THE POPULAR SCIENCE MONTHLY
tions, exalting trifles into the plane of the magnificent form perennial sources of humor.
Active Thought Humor.—This type of thought humor is as complex and infinite in variety as thought itself. Cicero was the first to have extensively considered it, and even he apologized for his number of headings. He says, "I have divided these matters into too many headings already." He includes: deceiving expectation, satirizing the tempers of others, playing humorously upon our own, comparing a thing with something worse (Bain's degradation theory), dissembling, uttering apparent absurdities, pretended misunderstandings, wishing the impossible, uniting discordant particulars (Krapelin's theory of the comic), concealed suspicion of ridicule. He illustrates the latter by "the Sicilian who, when a friend of his made lamentations to him, saying that his wife had hanged herself upon a fig tree, said, I beseech you give me some shoots of that tree, that I may plant them."
Cicero's list has been considerably increased by later writers without contributing anything essentially new. I shall not attempt to increase the list. I wish here to emphasize some of the more common ways by which active thought uses the material, already detailed, in the interest of humor. Some of the simpler uses are seen in childhood in their "fooling" and playful deception. The vigorous use that the child makes of "April fool" is an example. The child employs the recognition process for humorous effects in his mimicry, drawings and riddles. To draw an object with doubtful resemblance and require an adult to identify it affords him pleasure. Constructive imagination is put to the service of humor by the various forms of roguery. A negro boy asked my brother of twelve if he had seen a stray cow. "Did she wear a small bell?" asked my brother. "Yeah, dat's de cow." "Did she have a short tail?" "Yeah, dat's de veay cow." "Then I haven't seen her." The essential principle in cartooning is to display an association formed either by evident or obscure resemblances. Both wit and humor of the highest type depend upon the power of perceiving unusual, exaggerated and remote relationships. Mark Twain stands alone in this country in the use of exaggerated relationships. Groos has marshaled considerable evidence to show that the higher mental processes may be used in the service of play. Kant pointed out that play and humor are closely related, if not actually crossing each other. This suggests the notion that every process exerted in the service of play may at the same time, or under slightly different conditions, be used for purposes of humor. The making and solving of conundrums and riddles, impromptu and otherwise, are practised no less for their humor than for their play value. I hardly need mention the coarse type of active thought humor which makes a liberal use of profanity and other vulgarisms.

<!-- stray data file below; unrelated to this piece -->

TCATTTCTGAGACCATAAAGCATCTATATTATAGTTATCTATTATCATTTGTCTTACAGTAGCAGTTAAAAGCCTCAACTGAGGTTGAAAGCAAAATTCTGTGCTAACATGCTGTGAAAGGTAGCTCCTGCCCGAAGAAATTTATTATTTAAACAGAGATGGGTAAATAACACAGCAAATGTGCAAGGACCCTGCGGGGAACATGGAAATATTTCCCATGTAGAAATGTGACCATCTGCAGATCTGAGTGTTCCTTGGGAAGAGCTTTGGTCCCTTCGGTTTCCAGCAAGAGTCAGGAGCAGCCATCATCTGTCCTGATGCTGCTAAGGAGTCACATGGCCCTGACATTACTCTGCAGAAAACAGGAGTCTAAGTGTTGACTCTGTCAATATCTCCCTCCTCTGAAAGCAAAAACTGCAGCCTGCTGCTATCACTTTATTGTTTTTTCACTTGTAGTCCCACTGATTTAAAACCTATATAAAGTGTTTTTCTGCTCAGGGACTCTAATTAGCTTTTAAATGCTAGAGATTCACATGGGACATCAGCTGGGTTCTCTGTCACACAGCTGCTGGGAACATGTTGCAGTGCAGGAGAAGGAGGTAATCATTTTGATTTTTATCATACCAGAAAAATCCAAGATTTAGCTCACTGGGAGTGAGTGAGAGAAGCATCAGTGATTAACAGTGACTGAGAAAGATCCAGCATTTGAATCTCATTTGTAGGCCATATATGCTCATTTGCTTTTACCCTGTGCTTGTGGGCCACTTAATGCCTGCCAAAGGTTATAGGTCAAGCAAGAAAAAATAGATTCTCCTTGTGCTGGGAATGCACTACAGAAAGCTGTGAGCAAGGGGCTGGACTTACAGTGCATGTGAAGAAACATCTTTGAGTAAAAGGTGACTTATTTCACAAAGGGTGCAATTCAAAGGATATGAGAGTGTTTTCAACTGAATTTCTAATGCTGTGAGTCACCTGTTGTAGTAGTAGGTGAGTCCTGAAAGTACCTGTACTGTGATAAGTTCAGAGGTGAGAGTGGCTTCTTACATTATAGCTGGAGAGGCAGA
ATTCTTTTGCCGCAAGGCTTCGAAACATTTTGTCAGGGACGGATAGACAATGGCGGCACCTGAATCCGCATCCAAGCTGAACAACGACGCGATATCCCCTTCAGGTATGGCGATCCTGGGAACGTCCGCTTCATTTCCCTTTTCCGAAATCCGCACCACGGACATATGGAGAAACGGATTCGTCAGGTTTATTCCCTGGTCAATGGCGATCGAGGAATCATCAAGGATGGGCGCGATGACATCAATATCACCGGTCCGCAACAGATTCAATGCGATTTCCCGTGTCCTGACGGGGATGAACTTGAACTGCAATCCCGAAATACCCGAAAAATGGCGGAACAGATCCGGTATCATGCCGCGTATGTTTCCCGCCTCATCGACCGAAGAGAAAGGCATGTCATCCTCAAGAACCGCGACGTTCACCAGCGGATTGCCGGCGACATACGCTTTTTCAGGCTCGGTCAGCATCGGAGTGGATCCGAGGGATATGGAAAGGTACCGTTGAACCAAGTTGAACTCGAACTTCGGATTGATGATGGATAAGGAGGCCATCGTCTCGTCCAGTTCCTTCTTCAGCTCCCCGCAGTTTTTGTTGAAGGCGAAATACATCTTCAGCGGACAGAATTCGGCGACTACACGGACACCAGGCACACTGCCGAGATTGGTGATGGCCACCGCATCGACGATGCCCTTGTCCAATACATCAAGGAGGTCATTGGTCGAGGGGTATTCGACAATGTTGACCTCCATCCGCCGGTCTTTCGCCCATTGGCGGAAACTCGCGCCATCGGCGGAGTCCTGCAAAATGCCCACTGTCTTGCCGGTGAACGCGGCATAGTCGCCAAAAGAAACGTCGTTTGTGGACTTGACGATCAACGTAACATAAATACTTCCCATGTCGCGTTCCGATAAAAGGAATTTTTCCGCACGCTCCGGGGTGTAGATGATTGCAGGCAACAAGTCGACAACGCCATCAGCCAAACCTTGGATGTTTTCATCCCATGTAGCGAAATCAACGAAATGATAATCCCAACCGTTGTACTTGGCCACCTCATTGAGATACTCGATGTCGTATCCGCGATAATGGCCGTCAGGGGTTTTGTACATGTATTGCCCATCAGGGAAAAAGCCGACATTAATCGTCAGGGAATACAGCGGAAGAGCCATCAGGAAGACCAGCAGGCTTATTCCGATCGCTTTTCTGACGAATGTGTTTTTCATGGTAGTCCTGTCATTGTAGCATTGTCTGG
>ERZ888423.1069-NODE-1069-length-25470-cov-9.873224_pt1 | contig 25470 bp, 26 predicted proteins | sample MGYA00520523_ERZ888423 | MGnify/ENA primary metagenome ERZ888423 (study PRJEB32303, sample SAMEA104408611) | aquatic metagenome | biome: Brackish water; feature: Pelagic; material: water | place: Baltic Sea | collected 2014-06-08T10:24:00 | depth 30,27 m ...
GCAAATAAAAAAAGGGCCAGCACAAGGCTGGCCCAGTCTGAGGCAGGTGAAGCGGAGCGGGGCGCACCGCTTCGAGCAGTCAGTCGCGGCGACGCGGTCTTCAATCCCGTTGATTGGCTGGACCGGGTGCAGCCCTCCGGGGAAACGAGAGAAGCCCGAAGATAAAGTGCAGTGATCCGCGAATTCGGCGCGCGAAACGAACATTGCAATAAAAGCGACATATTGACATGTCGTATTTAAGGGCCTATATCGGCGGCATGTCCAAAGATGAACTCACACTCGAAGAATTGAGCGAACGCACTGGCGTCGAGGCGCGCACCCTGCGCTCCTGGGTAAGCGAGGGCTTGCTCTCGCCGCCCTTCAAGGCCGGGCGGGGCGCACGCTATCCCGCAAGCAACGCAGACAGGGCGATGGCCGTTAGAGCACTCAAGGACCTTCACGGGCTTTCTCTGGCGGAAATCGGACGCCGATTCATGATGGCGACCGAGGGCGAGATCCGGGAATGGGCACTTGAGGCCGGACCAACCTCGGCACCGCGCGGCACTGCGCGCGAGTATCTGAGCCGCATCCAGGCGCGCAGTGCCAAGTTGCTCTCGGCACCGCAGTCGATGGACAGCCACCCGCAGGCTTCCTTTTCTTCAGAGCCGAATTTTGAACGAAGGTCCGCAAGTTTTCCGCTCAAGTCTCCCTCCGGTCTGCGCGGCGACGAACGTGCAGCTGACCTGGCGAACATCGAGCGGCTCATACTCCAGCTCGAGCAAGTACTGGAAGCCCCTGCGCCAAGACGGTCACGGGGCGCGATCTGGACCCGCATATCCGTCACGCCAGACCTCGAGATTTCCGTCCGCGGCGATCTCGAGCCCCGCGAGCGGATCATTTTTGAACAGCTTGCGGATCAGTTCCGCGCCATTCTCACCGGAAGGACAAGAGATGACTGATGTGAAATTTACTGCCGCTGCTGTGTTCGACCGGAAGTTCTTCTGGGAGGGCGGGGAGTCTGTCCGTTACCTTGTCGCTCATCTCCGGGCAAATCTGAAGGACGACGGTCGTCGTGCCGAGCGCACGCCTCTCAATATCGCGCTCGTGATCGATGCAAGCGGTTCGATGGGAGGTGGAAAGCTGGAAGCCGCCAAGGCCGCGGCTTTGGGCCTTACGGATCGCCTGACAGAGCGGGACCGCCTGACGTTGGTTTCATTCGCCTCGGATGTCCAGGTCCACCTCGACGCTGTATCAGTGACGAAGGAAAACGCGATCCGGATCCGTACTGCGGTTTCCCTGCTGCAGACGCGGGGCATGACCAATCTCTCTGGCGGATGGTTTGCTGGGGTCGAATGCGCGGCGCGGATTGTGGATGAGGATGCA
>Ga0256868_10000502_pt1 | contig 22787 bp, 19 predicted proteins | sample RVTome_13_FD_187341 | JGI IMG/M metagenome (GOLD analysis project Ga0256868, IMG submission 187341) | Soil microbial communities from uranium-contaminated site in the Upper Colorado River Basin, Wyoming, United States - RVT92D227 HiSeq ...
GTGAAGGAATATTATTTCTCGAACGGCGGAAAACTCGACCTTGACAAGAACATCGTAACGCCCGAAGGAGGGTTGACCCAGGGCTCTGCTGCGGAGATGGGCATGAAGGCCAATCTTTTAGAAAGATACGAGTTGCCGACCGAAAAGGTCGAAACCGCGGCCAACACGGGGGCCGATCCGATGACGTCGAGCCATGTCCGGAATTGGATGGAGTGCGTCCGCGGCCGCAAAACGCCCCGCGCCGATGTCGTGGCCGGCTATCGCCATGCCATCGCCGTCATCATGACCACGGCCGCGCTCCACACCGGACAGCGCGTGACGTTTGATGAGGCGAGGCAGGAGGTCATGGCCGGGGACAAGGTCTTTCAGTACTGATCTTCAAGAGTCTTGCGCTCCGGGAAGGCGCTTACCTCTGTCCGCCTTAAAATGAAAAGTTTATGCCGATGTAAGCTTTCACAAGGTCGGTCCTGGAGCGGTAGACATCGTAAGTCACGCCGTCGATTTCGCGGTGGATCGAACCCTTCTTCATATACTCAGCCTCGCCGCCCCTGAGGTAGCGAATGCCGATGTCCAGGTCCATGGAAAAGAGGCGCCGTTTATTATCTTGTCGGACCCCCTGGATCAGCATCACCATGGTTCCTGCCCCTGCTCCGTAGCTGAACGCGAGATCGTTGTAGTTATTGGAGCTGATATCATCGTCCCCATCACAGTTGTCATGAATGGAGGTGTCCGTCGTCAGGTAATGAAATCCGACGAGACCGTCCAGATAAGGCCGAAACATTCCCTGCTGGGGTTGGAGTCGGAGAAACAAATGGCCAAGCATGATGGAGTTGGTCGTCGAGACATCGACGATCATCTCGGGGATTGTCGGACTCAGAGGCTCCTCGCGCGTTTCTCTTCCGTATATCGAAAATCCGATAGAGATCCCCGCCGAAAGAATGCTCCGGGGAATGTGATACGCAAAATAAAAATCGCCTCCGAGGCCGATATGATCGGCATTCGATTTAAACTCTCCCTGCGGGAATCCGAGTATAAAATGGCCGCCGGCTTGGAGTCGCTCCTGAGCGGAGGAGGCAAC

- Cicero, "Oratory and Orators," p. 304, Bonn's edition.
- Groos, Karl, "The Play of Man," pp. 152-158.